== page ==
Monday, May 28, 2012

this is a story about control

 Once upon a time when I was 18, I was a passenger on the worst road trip ever, and it would have been awful, I'm sure, even if I had not been ill and in the grips of deep despair - but I WAS. I was catching a ride back to Florida from DC with the parents of one of my friends and not only was I ill and in the grips of deep despair, but also my friend's parents hated me before they ever met me because they held me responsible for how "weird" their daughter had become since making my acquaintance and anyway, augh, I slept as much as I could but I also did a fair amount of pretending to be asleep so I could get out of answering all of their bullshit inquiries, but sometimes, you know, sometimes we were sitting in restaurants or in hotels or whatever - in environments that don't lend themselves to sleeping or pretending to sleep. A memorable point was when I was called out by the mom for the crime of not wearing a bra. Astounding, it always has been to me, what some people are comfortable saying to other people.

The case I am thinking of right now, though, is this thing that happened in Jacksonville, when something happened with the car and we spent hours sitting in the waiting room of a car dealership while they got it fixed. In this waiting room was a phone, a courtesy phone, you know? A thing that existed in the late 1980s, y'all. Anyway, I called my dearest friend, who lived in that town, and told her my troubles. For a long time, I mean - maybe half an hour? My troubles were big, deep and wide, so maybe longer, I certainly could and would have talked longer still, but the mom said to me, in the same harsh tone that she always used with me, You need to get off the phone now. And there were other people in the waiting room, so I said something like, Oh I'm sorry and said I had to go, hung up and then said to the room, I'm sorry - do you need to use the phone?

And everyone shook their heads. No one needed to use the phone. I said something like, I see. And then something like, I guess I don't understand. And she simply repeated that it was time for me to get off the phone. I asked if we were leaving. And was told, not for at least two more hours. And I said, Ah. Okay. Thanks. Well. I'll be outside at the payphone. And went and called my friend back.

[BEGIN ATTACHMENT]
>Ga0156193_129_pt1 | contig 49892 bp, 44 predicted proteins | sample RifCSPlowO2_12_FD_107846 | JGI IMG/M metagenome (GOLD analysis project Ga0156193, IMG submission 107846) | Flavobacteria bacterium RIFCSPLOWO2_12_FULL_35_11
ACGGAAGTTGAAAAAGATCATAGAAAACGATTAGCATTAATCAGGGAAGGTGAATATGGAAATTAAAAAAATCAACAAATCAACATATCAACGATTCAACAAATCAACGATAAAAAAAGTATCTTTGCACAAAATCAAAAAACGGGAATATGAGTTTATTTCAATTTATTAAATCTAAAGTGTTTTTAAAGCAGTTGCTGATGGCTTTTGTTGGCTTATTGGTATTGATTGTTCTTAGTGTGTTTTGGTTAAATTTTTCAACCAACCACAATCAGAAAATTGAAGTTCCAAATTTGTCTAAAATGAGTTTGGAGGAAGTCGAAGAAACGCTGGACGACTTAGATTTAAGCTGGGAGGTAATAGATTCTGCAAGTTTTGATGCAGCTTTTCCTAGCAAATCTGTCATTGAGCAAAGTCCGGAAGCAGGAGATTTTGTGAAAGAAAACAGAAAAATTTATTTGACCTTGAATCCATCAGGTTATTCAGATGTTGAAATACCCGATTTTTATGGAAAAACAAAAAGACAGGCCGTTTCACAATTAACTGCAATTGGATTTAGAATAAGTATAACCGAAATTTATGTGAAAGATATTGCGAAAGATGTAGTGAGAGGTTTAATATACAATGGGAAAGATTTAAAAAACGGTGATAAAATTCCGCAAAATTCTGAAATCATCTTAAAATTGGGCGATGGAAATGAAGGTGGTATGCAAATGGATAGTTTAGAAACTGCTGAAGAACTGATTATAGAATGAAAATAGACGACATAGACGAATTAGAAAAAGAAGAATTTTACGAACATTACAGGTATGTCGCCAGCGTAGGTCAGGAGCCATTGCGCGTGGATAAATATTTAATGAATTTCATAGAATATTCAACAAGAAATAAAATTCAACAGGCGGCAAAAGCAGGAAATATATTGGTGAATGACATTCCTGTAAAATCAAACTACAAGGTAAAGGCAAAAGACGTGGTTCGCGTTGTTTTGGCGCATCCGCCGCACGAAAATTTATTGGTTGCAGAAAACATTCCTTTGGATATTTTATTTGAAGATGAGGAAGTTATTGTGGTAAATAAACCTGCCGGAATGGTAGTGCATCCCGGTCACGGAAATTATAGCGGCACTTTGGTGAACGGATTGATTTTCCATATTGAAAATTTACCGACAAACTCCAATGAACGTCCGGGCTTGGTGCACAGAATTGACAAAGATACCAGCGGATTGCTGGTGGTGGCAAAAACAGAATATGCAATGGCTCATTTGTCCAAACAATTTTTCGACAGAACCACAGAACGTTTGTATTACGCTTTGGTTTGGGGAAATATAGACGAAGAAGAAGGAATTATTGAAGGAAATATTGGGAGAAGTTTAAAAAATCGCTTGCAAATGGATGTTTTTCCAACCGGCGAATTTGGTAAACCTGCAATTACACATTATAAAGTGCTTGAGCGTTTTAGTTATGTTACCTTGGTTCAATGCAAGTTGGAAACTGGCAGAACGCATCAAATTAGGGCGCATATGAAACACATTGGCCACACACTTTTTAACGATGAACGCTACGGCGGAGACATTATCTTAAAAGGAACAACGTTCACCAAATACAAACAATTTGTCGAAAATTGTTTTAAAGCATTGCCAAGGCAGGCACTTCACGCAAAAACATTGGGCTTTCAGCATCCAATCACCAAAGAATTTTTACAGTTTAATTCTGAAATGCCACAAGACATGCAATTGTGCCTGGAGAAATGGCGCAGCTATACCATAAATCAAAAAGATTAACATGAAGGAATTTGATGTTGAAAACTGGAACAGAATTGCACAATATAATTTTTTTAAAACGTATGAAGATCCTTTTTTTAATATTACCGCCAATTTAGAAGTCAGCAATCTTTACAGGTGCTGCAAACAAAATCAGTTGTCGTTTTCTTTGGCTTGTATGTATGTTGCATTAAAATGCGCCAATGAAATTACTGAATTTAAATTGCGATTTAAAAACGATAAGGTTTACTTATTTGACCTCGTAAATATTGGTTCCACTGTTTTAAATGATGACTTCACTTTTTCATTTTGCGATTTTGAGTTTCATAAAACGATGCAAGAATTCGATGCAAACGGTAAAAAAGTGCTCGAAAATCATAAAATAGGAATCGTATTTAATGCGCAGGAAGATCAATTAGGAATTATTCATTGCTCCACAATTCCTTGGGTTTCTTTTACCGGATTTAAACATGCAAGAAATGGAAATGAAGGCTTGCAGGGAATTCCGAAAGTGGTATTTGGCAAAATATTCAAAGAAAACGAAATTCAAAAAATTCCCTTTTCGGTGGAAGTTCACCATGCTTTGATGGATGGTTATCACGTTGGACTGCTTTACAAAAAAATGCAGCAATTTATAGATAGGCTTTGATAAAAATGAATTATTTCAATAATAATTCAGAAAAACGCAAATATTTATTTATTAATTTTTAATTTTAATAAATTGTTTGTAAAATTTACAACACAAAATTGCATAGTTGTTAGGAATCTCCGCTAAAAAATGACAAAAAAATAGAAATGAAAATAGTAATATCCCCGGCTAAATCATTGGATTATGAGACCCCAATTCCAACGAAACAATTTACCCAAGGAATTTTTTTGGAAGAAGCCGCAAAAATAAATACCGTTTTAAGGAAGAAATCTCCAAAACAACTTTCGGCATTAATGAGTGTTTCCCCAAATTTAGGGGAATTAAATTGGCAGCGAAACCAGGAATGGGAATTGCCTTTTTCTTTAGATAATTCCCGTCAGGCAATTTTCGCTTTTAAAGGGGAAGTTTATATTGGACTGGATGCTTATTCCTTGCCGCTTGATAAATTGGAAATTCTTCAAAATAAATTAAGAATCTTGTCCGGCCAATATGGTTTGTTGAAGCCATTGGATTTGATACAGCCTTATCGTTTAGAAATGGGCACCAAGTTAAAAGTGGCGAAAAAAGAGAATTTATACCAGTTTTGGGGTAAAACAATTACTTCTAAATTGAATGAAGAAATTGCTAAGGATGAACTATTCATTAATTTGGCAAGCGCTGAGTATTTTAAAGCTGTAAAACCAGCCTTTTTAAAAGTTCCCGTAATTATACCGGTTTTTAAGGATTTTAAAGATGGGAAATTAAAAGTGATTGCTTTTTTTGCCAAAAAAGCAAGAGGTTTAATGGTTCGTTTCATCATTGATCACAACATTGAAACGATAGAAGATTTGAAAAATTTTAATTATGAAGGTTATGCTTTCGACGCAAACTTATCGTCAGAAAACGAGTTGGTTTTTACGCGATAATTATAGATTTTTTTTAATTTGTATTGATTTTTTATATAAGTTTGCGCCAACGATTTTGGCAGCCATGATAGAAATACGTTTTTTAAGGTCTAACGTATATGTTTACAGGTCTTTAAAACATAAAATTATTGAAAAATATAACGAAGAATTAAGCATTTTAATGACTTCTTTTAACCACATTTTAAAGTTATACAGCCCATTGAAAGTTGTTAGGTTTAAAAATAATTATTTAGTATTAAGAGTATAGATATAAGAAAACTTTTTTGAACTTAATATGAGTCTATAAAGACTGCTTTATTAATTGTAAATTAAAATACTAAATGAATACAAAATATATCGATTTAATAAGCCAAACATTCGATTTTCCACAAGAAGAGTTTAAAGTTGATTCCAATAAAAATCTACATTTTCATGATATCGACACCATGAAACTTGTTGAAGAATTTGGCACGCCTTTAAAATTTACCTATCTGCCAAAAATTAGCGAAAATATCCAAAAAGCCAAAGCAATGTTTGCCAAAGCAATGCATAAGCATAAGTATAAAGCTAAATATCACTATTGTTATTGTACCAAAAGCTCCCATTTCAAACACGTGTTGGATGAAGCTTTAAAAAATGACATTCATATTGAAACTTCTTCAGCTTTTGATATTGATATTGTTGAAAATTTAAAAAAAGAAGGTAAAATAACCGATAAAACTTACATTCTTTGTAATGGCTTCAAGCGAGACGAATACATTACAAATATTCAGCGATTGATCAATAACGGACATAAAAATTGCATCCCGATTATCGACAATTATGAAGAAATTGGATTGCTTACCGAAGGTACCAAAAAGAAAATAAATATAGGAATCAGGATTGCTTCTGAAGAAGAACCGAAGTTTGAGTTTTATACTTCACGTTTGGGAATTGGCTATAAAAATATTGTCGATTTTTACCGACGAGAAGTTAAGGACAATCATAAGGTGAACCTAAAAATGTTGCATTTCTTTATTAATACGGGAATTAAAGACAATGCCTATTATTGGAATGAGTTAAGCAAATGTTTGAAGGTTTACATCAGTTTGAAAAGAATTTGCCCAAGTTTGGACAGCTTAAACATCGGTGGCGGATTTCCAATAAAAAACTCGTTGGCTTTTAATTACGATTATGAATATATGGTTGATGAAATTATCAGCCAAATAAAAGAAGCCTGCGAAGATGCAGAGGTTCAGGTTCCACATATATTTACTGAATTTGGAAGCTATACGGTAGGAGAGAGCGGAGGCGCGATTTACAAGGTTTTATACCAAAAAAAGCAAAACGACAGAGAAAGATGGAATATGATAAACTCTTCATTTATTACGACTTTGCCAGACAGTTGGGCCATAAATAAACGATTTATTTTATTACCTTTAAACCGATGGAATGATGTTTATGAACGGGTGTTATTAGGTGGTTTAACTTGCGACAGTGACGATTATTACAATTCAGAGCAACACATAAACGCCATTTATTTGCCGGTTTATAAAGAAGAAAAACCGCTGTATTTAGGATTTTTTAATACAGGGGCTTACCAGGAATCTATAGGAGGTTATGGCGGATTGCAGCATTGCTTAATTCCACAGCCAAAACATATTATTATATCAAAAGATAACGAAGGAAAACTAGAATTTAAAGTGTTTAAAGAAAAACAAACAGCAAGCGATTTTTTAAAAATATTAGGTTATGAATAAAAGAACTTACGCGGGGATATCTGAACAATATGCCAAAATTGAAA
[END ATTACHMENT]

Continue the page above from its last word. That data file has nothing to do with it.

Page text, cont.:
This came to mind as I was sitting here recalling recent, lovely experiences I've had at Unschooling get-togethers, because, I have to say, when I am in those settings, I get really kinda blissed out on the high of being in the company of people who would never treat another human being that way. And simultaneously, I get flooded with all these memories of the needlessly controlling folks I've encountered, both in my own youth and as an adult advocating for youth. It can be mind-blowing.

I always have a problem with people who are complaining about someone being controlling and condescending as treating them/us "like children" - this has come up at camps where I've worked quite a bit on the occasions when there have been members of the support staff who treated both the youth and those of us who work directly with them with considerable disrespect - anyway, I get the idea and I don't think anyone means anything ageist by it, but I cringe and try not to use that terminology myself because I feel passionately that we ought not treat anyone that way - not me, not you and not children.

I had so many times back in my more youthful looking day when, as an early twenties person working with the youth at various events, I would be perceived as one of the youth and thus treated shittily. And then have this whole stupid thing of no, don't apologize because you didn't realize I'm an adult - why were you treating anyone so rudely, why?

Control. It's all about control.

I remember a Ms. magazine cover from a long time ago that said "America's secret war against children" and I, an adolescent at the time, was like, secret my ASS. People who will tell you up and down about their rights and everyone else's will turn around and be snotty to children. And pat themselves on the back for it.

I'm cheesy, I suppose, and preachy, too. It happens.

I have identified as an Unschooler since I was 11. It is a big deal for me to come together with other folks who do the same. It's a big deal to feel like I'm with my people. I am happy to be in those settings as an adult and also I envy the children who get to have this kind of community. I sure could have used it. Because it has been a battle, one that can feel pointless, since I was 11, having to explain unschooling and stand up for myself when I rarely fit into some folks' ideas of how a kid or a woman or whatever is supposed to look or act or be.

And for what? To preserve someone's illusion of being in control.


Lone Star Ma said...

Great post.

Unknown said...

love it!!!! keep writing, you!